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Hammered (Iron Druid Chronicles) Mass Market Paperback – July 5, 2011
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"It may be possible that Hearne and Atticus could be the logical heir to Butcher and Dresden."--SFFworld.com
"Hearne provides lots of zippy plotting and rocking action scenes...fans will be thrilled."--Publishers Weekly
“A page-turning and often laugh-out-loud funny caper through a mix of the modern and the mythic.”—Ari Marmell, author of The Warlord’s Legacy
“Celtic mythology and an ancient Druid with modern attitude mix it up in the Arizona desert in this witty new fantasy series.”—Kelly Meding, author of Three Days to Dead
“Kevin Hearne breathes new life into old myths, creating a world both eerily familiar and startlingly original.”—Nicole Peeler, author of Tempest Rising
About the Author
Kevin Hearne hugs trees, pets doggies, and rocks out to heavy metal. He also thinks tacos are a pretty nifty idea. He is the author of A Plague of Giants and the New York Times bestselling series The Iron Druid Chronicles.
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It just didn't seem logical for the main character to put his friends, loved ones, Innocents, and the world at stake to fulfill an oath he should not have made, especially given warnings that two different gods gave him. It was irresponsible and seemingly out of character and led to so much carnage and collateral damage. It also seemed that they left behind a powerful weapon that also might have been used as a resurrection device. After dropping all the hints about that aspect, it felt like a big unfulfilled fumble.
I did enjoy the individual stories and male-bonding of the group of companions. I also enjoyed the short story included at the end.
Atticus is getting increasingly involved in other people's problems- quite a change from his previous choices to drift. That, of course makes him vulnerable- to pain within these relationships, and to threats toward his friends from without. Although he's 2100 years old, he's just beginning to learn how all this works...
This book's take on Thor is not mine, but I did enjoy it. Pretty much everyone hates Thor, because he is an ass. One that gets good press, granted, but still an ass. While Atticus has no affection for him either, he gets roped into participating in an expedition to kill Thor, by several people with good reasons for wanting Thor dead.
I very much enjoyed the chapters in which the members of the party told each other why they had it in for Thor, each in his own voice. I enjoyed the asides here, too, where Atticus muses on why stews in fantasy novels seem to be whipped up in less than an hour, while most stews take far longer to become edible (sing it!). Also when, after the stew, none of the other dudes is willing to risk his macho in order to wash the dishes, so Atticus volunteers- to everyone else's vast relief.
I am not entirely sure why Atticus intentionally tried to deflect things onto Bacchus- a god with a known hate-on for Druids. I would have thought discretion would be more appropriate. I expect it's a set-up for future plots.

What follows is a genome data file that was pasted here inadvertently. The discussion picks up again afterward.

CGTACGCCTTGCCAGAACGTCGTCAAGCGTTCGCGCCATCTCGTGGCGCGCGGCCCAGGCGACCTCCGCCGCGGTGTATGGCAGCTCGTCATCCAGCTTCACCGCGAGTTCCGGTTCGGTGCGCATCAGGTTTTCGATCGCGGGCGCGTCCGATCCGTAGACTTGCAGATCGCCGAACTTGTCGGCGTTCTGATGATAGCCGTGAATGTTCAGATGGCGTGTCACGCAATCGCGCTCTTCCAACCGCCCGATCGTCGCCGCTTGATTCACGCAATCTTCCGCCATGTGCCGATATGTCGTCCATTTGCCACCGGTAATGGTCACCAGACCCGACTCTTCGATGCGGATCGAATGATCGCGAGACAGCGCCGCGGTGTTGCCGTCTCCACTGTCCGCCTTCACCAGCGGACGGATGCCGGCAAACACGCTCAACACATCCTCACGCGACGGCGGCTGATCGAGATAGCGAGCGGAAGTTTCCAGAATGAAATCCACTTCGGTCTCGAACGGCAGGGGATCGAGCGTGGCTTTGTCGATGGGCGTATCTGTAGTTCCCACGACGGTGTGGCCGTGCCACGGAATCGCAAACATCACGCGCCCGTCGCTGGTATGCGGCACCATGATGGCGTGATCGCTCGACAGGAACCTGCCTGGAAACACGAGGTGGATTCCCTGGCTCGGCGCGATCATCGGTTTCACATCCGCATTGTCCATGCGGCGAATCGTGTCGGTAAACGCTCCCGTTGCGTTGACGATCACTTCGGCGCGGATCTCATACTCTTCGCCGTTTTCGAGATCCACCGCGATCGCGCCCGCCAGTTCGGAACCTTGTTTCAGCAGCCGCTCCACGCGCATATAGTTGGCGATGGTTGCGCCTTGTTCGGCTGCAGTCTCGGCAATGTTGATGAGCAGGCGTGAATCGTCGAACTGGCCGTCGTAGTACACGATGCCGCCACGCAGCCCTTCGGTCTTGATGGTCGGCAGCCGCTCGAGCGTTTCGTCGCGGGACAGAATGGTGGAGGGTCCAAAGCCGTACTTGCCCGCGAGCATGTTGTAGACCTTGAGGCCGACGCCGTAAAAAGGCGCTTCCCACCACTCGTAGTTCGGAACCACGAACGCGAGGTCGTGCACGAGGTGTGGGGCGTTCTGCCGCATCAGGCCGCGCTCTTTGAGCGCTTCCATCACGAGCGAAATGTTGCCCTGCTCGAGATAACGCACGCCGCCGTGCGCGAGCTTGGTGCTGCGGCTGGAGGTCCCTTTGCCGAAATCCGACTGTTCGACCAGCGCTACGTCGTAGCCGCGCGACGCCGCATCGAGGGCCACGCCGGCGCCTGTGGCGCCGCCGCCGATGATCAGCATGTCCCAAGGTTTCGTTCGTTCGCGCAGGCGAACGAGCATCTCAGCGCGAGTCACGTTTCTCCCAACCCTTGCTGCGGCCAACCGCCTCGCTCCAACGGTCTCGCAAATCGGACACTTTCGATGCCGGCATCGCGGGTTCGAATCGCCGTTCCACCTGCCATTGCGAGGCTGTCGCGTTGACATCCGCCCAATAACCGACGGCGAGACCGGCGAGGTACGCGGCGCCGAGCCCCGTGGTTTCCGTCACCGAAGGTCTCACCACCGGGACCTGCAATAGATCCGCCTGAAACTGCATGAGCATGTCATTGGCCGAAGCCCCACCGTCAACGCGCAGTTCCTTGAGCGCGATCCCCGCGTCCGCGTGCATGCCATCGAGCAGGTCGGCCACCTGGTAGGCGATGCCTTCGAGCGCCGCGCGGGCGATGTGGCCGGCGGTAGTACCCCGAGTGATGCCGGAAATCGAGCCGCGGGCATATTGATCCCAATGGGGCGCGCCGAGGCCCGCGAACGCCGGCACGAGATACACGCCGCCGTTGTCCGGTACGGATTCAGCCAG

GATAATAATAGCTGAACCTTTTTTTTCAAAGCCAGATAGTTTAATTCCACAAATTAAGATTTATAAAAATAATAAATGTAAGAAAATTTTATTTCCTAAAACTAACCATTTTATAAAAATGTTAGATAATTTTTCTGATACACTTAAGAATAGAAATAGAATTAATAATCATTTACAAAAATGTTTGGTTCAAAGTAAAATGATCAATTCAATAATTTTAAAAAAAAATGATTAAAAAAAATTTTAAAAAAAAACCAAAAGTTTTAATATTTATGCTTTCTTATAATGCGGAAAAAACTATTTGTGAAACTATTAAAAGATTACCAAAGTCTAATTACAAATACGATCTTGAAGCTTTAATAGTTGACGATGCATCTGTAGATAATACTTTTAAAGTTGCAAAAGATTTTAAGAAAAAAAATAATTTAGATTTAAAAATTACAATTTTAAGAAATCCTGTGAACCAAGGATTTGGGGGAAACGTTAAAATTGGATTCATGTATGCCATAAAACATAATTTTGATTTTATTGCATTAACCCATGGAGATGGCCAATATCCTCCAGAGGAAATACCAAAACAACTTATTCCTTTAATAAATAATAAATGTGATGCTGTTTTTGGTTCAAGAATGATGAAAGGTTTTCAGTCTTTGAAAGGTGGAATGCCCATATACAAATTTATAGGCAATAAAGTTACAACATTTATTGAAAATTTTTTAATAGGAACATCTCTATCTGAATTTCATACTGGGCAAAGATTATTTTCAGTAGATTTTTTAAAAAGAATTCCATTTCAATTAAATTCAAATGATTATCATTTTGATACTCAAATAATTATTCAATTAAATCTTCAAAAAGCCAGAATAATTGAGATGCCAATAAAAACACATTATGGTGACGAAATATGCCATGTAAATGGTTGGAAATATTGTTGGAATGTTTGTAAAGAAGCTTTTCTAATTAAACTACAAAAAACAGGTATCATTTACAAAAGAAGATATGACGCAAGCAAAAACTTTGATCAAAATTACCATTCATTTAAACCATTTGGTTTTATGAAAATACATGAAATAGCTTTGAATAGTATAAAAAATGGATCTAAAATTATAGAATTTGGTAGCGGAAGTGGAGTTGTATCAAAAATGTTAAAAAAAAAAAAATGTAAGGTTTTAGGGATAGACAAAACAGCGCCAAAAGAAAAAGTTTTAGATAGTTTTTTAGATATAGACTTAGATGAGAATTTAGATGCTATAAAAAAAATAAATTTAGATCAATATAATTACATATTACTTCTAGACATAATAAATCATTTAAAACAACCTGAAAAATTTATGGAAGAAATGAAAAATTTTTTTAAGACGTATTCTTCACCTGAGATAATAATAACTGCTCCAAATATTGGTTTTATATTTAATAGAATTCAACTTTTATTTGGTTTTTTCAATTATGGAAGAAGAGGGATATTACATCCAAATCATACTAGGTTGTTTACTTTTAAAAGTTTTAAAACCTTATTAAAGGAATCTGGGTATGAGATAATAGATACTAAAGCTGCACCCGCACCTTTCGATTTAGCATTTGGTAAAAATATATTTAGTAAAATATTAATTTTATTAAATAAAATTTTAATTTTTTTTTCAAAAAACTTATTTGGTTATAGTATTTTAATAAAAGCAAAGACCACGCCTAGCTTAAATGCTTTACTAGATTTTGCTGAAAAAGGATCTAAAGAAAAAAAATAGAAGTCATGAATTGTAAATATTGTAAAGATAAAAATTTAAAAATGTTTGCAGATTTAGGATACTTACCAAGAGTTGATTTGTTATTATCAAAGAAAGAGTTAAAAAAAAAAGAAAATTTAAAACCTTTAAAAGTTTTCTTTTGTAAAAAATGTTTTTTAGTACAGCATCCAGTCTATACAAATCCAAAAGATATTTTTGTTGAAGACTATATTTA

Also, the book did end on something of a cliffhanger. I don't care for that. At least I'm coming to the series late, so I can get #4 fairly soon!
Very good third book in a series I am enjoying.
Atticus knew that going to Asgard with Leif was a really bad idea, but being the upstanding Druid that he was, he couldn’t break his oath to Leif. His plan was to remain on the side lines and basically be a means of transporting Leif and Gunnar so they could seek their revenge by taking out Thor. It was no surprise that the journey turned out much more complicated than he expected. It was also no surprise that he Atticus became neck deep in the action despite warnings from more than one person that things would not end well for him if he went up against Thor.
I can’t even begin to explain what one thing about this book made me like it so much. Of course there was Atticus and Oberon. I can’t get enough of that lovable, comical Wolfhound. Even though Oberon was absent throughout much of Hammered, he was in true form when he was around. The world building involved in the journey between Tempe and Asgard was phenomenal. This included not only the worlds themselves, but the creatures that were encountered. There were several new characters introduced, including one deity that I didn’t expect, but loved. The banter between the characters was hilarious. There were even some heart wrenching moments in Hammered that caught me off guard. Kevin Hearne used his characters’ emotions to the fullest to give readers very personal historical accounts. Those glimpses into those characters’ pasts were more than enough to paint a very vivid picture of how cruel and heartless Thor really was.
The humor in Hammered was over the top this time, which was good because it became a much needed and welcome diversion. The Star Trek references, complete with a ‘Druid’s Log’ were some of my favorites. Nothing compared however to the fact that I will never be able to listen to ‘Farmer in the Dell’ or ‘It’s a Small World’ and keep a straight face….ever. I dare you not to crack up when you get to that point in the book.
This is one time I’m glad that I started a series late. Hammered left readers hanging… almost literally. The fate of several characters hang in the balance. Thank goodness I have both Tricked and Trapped on my shelf ready and waiting. I think it’s safe to say that I won’t waste much time picking either one up. If you haven’t started the Iron Druid Chronicles yet, you really should pick up Hounded and give it a try.
Most recent customer reviews
I am enjoying all of the books in this wonderful series.